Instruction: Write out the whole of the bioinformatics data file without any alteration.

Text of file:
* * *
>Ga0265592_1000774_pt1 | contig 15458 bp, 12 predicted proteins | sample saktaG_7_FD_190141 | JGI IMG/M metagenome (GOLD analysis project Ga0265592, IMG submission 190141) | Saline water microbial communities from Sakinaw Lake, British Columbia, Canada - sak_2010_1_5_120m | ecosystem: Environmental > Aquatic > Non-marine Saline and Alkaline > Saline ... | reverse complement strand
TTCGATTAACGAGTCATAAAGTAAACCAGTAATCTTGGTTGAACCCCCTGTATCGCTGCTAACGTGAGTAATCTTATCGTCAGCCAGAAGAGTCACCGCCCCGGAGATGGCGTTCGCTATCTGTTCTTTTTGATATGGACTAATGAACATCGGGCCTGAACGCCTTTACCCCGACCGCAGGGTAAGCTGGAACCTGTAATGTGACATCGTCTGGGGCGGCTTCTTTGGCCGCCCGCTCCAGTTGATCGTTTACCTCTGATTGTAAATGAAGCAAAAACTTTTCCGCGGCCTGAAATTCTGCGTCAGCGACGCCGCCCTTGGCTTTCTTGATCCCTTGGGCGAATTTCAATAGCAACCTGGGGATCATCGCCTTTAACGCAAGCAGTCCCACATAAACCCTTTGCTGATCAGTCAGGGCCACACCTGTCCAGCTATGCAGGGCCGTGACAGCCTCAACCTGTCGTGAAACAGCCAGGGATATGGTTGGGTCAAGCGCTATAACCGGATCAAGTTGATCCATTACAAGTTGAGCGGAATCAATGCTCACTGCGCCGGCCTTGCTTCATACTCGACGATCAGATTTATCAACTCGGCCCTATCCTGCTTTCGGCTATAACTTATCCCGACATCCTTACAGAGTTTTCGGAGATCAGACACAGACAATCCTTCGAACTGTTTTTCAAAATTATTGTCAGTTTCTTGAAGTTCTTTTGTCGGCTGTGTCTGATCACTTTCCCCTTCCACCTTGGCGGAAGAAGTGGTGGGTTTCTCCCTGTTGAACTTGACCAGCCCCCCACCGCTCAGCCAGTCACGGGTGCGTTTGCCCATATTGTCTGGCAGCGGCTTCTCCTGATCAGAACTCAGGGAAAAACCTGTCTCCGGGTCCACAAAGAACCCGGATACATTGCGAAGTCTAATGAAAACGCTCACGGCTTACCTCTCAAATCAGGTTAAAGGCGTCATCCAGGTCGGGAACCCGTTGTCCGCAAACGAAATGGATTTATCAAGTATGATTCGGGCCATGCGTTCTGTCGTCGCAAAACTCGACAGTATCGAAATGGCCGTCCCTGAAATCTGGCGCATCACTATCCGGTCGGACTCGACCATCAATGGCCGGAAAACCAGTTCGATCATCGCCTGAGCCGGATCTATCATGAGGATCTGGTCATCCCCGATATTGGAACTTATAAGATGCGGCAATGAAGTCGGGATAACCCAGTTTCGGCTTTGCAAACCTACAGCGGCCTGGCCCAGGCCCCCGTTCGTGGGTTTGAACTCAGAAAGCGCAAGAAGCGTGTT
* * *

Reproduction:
>Ga0265592_1000774_pt1 | contig 15458 bp, 12 predicted proteins | sample saktaG_7_FD_190141 | JGI IMG/M metagenome (GOLD analysis project Ga0265592, IMG submission 190141) | Saline water microbial communities from Sakinaw Lake, British Columbia, Canada - sak_2010_1_5_120m | ecosystem: Environmental > Aquatic > Non-marine Saline and Alkaline > Saline ... | reverse complement strand
TTCGATTAACGAGTCATAAAGTAAACCAGTAATCTTGGTTGAACCCCCTGTATCGCTGCTAACGTGAGTAATCTTATCGTCAGCCAGAAGAGTCACCGCCCCGGAGATGGCGTTCGCTATCTGTTCTTTTTGATATGGACTAATGAACATCGGGCCTGAACGCCTTTACCCCGACCGCAGGGTAAGCTGGAACCTGTAATGTGACATCGTCTGGGGCGGCTTCTTTGGCCGCCCGCTCCAGTTGATCGTTTACCTCTGATTGTAAATGAAGCAAAAACTTTTCCGCGGCCTGAAATTCTGCGTCAGCGACGCCGCCCTTGGCTTTCTTGATCCCTTGGGCGAATTTCAATAGCAACCTGGGGATCATCGCCTTTAACGCAAGCAGTCCCACATAAACCCTTTGCTGATCAGTCAGGGCCACACCTGTCCAGCTATGCAGGGCCGTGACAGCCTCAACCTGTCGTGAAACAGCCAGGGATATGGTTGGGTCAAGCGCTATAACCGGATCAAGTTGATCCATTACAAGTTGAGCGGAATCAATGCTCACTGCGCCGGCCTTGCTTCATACTCGACGATCAGATTTATCAACTCGGCCCTATCCTGCTTTCGGCTATAACTTATCCCGACATCCTTACAGAGTTTTCGGAGATCAGACACAGACAATCCTTCGAACTGTTTTTCAAAATTATTGTCAGTTTCTTGAAGTTCTTTTGTCGGCTGTGTCTGATCACTTTCCCCTTCCACCTTGGCGGAAGAAGTGGTGGGTTTCTCCCTGTTGAACTTGACCAGCCCCCCACCGCTCAGCCAGTCACGGGTGCGTTTGCCCATATTGTCTGGCAGCGGCTTCTCCTGATCAGAACTCAGGGAAAAACCTGTCTCCGGGTCCACAAAGAACCCGGATACATTGCGAAGTCTAATGAAAACGCTCACGGCTTACCTCTCAAATCAGGTTAAAGGCGTCATCCAGGTCGGGAACCCGTTGTCCGCAAACGAAATGGATTTATCAAGTATGATTCGGGCCATGCGTTCTGTCGTCGCAAAACTCGACAGTATCGAAATGGCCGTCCCTGAAATCTGGCGCATCACTATCCGGTCGGACTCGACCATCAATGGCCGGAAAACCAGTTCGATCATCGCCTGAGCCGGATCTATCATGAGGATCTGGTCATCCCCGATATTGGAACTTATAAGATGCGGCAATGAAGTCGGGATAACCCAGTTTCGGCTTTGCAAACCTACAGCGGCCTGGCCCAGGCCCCCGTTCGTGGGTTTGAACTCAGAAAGCGCAAGAAGCGTGTT